A great conversation yesterday with Swiss solutions-architect Jean-Paul de Vooght brought up the thorny problem of ‘enterprise vision’.
As the ISO-9000 standard makes clear, some kind of vision-statement is a literally essential requirement, to provide the ultimate stable anchor for an organisation’s quality-system – and thence its architecture, as a key structure in and component of that quality-system.
The problem is that most so-called ‘vision-statements’ just don’t work. Most of those of that I’ve seen read like meaningless blobs of marketing puff – “To be the best bakers of the century” – to which the most likely response is a somewhat-bemused “Yeah… So what?”
The reason why they don’t work is that they’re entirely organisation-centric: there’s literally no place for anyone else in that story. What does work is a succinct phrase, or tag-line, that describes a domain of common interest – the extended-enterprise within which the organisation acts out its role – and that provides not only an anchor for the quality-system but a reason for others to engage with the organisation.
But so far finding the right phrasing for a workable vision-statement has always been difficult – it’s so easy to fall back into useless marketing-puff instead. What came up in the conversation with Jean-Paul was some useful pointers about valid phrasing. Looking at examples of vision-statements that seem to work – Open Group’s “boundaryless information-sharing”, TED’s “ideas worth spreading”, brewer Lion Nathan’s “creating a more sociable world” – each seems to have the same structure, or content for structure:
- a descriptor for content or focus: “boundaryless information-sharing”, “ideas worth spreading”, “creating a more sociable [social] world“
- some kind of action on that content or focus: “boundaryless information-sharing“, “ideas worth spreading“, “creating a more sociable world”
- a qualifier that validates and bridges between content and action: “boundaryless information-sharing”, “ideas worth spreading”, “creating a more sociable world”
Note that none of these describe the organisation at all – but do describe the focus, the area of action, and the key value-metrics which define the meaning of ‘success’.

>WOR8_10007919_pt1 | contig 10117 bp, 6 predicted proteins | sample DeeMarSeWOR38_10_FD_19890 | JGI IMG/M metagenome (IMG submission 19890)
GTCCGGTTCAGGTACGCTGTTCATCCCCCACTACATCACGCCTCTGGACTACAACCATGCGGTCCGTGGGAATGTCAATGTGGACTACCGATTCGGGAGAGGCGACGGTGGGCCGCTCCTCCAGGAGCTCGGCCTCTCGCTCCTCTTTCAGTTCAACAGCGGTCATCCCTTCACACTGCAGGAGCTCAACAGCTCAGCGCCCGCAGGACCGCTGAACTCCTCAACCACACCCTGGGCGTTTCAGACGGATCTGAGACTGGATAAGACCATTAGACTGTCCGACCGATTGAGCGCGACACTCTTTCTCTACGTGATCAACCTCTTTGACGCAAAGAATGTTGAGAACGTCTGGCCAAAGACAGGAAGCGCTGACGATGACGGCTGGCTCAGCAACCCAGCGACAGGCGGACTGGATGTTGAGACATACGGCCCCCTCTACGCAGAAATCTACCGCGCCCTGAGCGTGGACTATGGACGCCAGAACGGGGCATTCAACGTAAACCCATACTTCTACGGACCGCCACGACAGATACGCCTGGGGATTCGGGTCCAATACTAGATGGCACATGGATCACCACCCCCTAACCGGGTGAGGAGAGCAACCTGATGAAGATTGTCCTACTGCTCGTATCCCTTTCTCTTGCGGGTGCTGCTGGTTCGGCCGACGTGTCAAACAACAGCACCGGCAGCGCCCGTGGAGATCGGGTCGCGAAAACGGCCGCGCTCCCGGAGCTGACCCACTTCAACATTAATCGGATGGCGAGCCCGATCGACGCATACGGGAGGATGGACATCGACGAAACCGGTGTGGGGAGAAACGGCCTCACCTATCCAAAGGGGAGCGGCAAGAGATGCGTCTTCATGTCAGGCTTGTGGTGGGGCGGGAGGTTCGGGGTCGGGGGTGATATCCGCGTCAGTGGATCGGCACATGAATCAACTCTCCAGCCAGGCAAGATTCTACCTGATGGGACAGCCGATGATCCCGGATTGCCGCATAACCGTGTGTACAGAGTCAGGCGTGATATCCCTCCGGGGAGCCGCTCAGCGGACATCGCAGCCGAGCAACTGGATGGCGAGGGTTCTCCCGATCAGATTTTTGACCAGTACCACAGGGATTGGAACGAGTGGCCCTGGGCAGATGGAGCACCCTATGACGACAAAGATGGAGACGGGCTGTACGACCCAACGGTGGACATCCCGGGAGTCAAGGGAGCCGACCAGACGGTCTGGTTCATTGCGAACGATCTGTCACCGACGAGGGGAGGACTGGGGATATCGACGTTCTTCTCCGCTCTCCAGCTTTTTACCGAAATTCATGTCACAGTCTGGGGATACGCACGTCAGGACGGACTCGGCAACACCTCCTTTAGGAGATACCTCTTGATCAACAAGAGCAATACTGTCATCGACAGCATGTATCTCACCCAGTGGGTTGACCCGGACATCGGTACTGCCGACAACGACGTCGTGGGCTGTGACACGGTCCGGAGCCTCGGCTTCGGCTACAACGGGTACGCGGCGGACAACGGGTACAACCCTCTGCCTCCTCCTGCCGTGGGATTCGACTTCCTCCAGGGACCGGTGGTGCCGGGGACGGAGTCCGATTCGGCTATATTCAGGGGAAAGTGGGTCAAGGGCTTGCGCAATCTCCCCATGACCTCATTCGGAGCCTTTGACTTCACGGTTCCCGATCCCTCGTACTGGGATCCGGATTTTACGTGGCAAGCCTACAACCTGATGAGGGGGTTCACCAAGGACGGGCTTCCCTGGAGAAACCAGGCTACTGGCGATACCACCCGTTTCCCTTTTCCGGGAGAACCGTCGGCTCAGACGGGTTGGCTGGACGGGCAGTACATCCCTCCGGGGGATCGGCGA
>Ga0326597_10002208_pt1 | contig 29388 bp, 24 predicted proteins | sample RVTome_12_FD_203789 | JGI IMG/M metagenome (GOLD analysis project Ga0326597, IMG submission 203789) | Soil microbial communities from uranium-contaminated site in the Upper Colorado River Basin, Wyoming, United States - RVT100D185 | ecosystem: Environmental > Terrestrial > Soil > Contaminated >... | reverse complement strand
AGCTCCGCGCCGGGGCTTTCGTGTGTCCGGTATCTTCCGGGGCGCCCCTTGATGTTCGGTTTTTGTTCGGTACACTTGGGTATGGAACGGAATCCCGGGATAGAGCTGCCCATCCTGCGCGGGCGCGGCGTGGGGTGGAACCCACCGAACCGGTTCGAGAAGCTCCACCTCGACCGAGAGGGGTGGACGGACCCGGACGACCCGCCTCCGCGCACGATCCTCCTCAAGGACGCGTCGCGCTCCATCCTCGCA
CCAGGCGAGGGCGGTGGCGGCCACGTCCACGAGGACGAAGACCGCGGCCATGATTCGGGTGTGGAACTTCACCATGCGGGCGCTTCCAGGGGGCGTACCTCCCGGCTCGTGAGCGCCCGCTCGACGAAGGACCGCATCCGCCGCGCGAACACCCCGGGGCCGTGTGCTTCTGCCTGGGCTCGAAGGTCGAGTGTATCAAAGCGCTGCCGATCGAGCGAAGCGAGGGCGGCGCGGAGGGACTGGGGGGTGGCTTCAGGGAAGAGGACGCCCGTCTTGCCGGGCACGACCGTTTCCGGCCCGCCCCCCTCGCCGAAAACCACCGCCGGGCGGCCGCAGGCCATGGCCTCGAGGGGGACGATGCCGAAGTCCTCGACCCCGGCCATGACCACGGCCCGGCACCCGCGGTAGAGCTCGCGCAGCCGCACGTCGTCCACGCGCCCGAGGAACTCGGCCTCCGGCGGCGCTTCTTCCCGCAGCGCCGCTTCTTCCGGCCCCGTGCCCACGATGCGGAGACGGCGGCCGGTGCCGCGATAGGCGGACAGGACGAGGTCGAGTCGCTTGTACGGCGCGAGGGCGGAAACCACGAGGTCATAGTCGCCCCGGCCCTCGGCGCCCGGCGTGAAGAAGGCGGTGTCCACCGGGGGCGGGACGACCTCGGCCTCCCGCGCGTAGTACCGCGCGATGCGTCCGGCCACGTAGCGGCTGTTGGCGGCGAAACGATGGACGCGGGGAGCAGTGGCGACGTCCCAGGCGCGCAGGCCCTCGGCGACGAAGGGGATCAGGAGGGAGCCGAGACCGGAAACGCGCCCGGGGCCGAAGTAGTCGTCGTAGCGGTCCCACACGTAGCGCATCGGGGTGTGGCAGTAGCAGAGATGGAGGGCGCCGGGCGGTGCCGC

In effect, what this kind of vision-statement offers is a simple assertion: “this is what interests us – and if this interests you too, perhaps you should speak with us“. And the huge advantage it offers the organisation, in addition to providing a real anchor for the quality-system, is a core shift in marketing from ‘push’ to ‘pull‘ – much, much easier and more effective all round.
To illustrate this, I’m reminded of an advertising campaign back in Melbourne some years ago by one of the power-companies. (I’m quoting from memory here, so it may not be exactly correct, but it’s close enough, I hope. 🙂 ) The billboard shows the stadium at a night-time football-match. Huge crowd, all intently engaged in the game that we can’t quite see. All of the crowd, that is, except for one guy, standing up, dressed in yellow rain-slickers, facing the other way, staring intently at the floodlights. The caption: “We’re excited about electricity, even if you’re not”. The implication being that when your interests do touch the ‘extended-enterprise’ of electricity, we’re the right people to come and see.
A key point here is that whilst in our work-lives may emphasise only one extended-enterprise, in our lives in general we touch many, many different extended-enterprises. As someone (Chris Potts, I think?) recently put it, “people don’t appear in our business-processes, we appear in their experiences”. A valid vision-statement helps people identify which organisations work in which extended-enterprises in which ways and with what priorities, and thus help them choose why to engage their experiences with a specific organisation – in a way in which everyone wins.
Hope this helps, anyway.